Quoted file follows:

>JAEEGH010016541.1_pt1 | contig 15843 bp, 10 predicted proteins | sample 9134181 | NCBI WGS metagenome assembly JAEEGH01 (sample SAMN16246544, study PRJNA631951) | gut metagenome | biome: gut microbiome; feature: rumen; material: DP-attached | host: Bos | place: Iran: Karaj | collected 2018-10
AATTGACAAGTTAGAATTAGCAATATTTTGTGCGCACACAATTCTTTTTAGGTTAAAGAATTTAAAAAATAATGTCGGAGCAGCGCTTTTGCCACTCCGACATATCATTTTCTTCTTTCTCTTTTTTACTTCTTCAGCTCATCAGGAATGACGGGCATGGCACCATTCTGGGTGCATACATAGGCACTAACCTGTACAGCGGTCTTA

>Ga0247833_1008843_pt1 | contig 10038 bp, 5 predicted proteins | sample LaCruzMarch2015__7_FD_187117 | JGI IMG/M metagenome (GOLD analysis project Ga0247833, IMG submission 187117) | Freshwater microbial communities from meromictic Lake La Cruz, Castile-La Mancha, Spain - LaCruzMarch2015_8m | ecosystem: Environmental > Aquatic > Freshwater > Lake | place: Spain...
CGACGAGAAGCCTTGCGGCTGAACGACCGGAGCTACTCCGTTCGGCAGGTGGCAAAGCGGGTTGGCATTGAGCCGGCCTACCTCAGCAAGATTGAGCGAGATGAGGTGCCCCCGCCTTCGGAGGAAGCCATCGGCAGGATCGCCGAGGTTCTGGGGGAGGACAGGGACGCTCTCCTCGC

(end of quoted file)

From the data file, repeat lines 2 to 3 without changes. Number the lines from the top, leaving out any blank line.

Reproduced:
AATTGACAAGTTAGAATTAGCAATATTTTGTGCGCACACAATTCTTTTTAGGTTAAAGAATTTAAAAAATAATGTCGGAGCAGCGCTTTTGCCACTCCGACATATCATTTTCTTCTTTCTCTTTTTTACTTCTTCAGCTCATCAGGAATGACGGGCATGGCACCATTCTGGGTGCATACATAGGCACTAACCTGTACAGCGGTCTTA

>Ga0247833_1008843_pt1 | contig 10038 bp, 5 predicted proteins | sample LaCruzMarch2015__7_FD_187117 | JGI IMG/M metagenome (GOLD analysis project Ga0247833, IMG submission 187117) | Freshwater microbial communities from meromictic Lake La Cruz, Castile-La Mancha, Spain - LaCruzMarch2015_8m | ecosystem: Environmental > Aquatic > Freshwater > Lake | place: Spain...